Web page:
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Is FDI Integrating the World Economy?

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  • Ashoka Mody

Abstract

FDI's spectacular growth, in diverse forms, during the past two decades represented an important force generating greater economic integration. FDI increased substantially in relation to global productive capacity, cross border mergers and acquisitions component of FDI put domestic corporate laggards on notice, and the spread of FDI to non-tradable service sectors generated the possibility that these traditionally low productivity sectors would be brought closer to the standards of international efficiency. Yet, FDI did not perform an integrating role in a more fundamental sense. There is little evidence that FDI served to speed up income convergence across countries. This was the case for two reasons. First, FDI flows remained highly concentrated. Second, the benefits from FDI appear to have accrued principally where conditions were already conducive to investment and growth. Hence, though cross-country disciplines through bilateral, regional and multilateral efforts are important in reducing the distortions that lead to misallocation of capital, domestic efforts to raise absorptive capacity will ultimately be critical. Efforts to increase labour mobility, as foreseen, for example, under GATS, could have a significant effect in raising the benefits from FDI as the more mobile labour serves to bridge the cultural, institutional and contractual differences across nations. Copyright 2004 Blackwell Publishing Ltd.

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Bibliographic Info

Article provided by Wiley Blackwell in its journal The World Economy.

Volume (Year): 27 (2004)
Issue (Month): 8 (08)
Pages: 1195-1222

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Handle: RePEc:bla:worlde:v:27:y:2004:i:8:p:1195-1222

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Cited by:
  1. Eva Ryšavá & Elisa Galeotti, 2009. "Determinants of FDI in Czech Manufacturing Industries between 2000-2006," Working Papers IES 2009/17, Charles University Prague, Faculty of Social Sciences, Institute of Economic Studies, revised Apr 2009.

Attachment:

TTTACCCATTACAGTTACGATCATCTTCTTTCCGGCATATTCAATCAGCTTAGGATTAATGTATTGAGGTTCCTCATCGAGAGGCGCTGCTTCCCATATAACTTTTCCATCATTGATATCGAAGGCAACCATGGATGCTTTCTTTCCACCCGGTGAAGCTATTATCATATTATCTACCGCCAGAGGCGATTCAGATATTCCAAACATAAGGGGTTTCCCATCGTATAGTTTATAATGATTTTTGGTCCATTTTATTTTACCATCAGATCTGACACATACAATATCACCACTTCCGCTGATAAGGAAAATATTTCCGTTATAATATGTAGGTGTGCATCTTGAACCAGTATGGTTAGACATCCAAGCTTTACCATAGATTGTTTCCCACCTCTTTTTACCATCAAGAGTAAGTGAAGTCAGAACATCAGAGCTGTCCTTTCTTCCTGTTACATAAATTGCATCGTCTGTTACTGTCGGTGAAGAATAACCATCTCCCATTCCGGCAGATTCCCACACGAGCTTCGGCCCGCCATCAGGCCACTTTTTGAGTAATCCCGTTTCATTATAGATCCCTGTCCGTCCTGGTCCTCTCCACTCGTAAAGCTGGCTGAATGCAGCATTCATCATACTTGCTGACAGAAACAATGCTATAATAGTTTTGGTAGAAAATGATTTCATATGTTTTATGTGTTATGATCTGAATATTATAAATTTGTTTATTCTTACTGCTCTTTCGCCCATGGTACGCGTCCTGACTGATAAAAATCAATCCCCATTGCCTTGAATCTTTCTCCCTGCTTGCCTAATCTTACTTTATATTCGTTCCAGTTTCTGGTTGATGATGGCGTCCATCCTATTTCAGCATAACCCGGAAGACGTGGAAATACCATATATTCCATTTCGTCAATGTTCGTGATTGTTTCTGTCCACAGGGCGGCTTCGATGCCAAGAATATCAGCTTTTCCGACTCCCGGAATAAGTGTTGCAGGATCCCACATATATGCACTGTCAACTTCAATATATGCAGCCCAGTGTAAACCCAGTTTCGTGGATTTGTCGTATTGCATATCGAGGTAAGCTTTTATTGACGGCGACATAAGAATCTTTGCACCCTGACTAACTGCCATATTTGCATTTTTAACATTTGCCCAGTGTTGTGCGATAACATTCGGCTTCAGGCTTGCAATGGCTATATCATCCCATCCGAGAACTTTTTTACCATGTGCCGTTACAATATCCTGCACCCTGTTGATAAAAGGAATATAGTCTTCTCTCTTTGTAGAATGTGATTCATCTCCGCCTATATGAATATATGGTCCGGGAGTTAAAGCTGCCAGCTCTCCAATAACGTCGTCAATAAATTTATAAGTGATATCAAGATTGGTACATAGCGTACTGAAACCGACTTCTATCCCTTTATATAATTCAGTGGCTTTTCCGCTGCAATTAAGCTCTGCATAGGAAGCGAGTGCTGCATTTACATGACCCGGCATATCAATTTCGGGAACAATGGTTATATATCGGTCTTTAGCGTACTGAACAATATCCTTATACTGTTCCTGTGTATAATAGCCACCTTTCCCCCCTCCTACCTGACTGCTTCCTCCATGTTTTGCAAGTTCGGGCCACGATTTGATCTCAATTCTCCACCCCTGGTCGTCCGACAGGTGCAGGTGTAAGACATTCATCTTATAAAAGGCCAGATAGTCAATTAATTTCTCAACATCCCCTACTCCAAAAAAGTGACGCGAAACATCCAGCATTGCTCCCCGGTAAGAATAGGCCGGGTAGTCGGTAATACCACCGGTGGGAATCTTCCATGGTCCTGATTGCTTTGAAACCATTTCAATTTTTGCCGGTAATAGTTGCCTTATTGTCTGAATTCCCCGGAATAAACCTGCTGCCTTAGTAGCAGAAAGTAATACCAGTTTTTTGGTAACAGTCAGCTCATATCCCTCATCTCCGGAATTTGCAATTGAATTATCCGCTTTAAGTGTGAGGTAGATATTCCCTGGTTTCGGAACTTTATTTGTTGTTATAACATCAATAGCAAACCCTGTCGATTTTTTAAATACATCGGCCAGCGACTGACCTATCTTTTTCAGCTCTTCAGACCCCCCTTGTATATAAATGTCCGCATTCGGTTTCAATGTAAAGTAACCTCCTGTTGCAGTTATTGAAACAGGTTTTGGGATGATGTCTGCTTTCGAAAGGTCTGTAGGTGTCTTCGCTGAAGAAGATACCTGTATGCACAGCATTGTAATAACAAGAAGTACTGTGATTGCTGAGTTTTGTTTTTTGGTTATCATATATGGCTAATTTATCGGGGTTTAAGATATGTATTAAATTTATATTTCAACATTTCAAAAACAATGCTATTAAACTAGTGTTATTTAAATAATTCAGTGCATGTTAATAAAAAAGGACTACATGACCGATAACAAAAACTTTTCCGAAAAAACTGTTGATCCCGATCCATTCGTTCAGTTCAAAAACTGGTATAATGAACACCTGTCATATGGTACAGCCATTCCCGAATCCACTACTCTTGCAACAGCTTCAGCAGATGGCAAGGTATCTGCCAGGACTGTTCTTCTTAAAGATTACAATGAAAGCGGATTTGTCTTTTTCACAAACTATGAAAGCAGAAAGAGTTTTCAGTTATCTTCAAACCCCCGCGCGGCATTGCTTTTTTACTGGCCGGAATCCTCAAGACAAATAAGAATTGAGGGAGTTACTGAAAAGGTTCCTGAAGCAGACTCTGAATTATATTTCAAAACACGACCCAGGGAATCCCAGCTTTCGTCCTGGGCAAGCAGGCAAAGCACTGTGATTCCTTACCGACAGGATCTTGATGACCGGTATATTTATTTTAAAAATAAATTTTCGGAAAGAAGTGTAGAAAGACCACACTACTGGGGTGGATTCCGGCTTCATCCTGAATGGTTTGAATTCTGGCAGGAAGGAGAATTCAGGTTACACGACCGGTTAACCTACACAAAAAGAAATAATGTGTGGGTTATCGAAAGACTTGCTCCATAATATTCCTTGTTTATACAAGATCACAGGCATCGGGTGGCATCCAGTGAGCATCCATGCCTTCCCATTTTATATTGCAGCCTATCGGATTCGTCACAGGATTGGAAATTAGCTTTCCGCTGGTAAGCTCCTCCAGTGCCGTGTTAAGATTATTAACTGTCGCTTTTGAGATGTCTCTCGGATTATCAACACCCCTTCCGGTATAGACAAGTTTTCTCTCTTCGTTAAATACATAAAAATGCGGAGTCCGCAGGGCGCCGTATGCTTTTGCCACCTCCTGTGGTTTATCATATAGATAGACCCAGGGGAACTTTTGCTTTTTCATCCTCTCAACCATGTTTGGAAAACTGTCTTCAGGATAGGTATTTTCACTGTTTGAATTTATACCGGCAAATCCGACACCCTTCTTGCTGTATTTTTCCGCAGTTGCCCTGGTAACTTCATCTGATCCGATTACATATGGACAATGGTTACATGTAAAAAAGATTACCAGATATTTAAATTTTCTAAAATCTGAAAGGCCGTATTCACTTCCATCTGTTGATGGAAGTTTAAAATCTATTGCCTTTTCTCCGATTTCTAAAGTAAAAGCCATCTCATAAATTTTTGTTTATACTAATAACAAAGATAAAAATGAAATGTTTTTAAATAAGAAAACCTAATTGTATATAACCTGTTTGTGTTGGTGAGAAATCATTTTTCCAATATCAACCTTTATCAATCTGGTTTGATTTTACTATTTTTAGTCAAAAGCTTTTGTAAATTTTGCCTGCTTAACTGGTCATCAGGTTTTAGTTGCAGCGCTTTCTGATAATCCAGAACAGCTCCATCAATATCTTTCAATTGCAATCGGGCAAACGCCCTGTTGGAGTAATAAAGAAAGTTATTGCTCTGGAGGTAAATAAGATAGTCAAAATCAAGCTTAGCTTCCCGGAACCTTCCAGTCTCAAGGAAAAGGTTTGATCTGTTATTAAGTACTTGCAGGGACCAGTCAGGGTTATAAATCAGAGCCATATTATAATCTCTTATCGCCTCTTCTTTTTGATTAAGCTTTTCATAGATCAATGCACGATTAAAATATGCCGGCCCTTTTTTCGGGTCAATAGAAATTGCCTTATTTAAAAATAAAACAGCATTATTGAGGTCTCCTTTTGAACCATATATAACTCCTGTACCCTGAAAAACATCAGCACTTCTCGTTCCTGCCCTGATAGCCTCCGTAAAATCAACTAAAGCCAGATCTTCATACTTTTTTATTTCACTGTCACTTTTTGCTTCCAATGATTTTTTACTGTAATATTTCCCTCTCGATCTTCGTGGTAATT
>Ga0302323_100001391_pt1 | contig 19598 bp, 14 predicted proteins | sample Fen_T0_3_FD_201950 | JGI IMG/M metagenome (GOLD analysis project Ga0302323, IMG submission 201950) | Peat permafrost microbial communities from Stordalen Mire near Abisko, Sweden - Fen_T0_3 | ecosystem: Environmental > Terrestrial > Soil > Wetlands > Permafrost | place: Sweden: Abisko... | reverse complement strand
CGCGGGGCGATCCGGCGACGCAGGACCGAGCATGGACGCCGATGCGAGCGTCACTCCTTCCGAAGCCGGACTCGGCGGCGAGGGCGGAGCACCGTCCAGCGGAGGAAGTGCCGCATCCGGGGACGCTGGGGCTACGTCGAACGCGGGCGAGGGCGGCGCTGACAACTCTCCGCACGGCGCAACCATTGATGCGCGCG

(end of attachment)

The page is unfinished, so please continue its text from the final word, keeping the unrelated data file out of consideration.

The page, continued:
2. Harald Oberhofer, 2010. "Firm Growth, European Industry Dynamics and Domestic Business Cycles," WIFO Working Papers 377, WIFO.
  3. Pierre-Guillaume Méon & Khalid Sekkat, 2012. "FDI Waves, Waves of Neglect of Political Risk," ULB Institutional Repository 2013/132815, ULB -- Universite Libre de Bruxelles.
  4. Noy, Ilan & Vu, Tam B., 2007. "Capital account liberalization and foreign direct investment," The North American Journal of Economics and Finance, Elsevier, vol. 18(2), pages 175-194, August.
  5. Ian Goldin & Kenneth Reinert, 2005. "Global capital flows and development: A Survey," The Journal of International Trade & Economic Development, Taylor & Francis Journals, vol. 14(4), pages 453-481.
  6. Narula, Rajneesh & Dunning, John H., 2009. "Multinational enterprises, development and globalisation: Some clarifications and a research agenda," MERIT Working Papers 023, United Nations University - Maastricht Economic and Social Research Institute on Innovation and Technology (MERIT).
  7. Yuko Kinoshita, 2011. "Sectoral Composition of Foreign Direct Investment and External Vulnerability in Eastern Europe," IMF Working Papers 11/123, International Monetary Fund.
  8. Bjoern Rother & Ivetta Hakobyan & Monica Baumgarten de Bolle, 2006. "The Level and Composition of Public Sector Debt in Emerging Market Crises," IMF Working Papers 06/186, International Monetary Fund.

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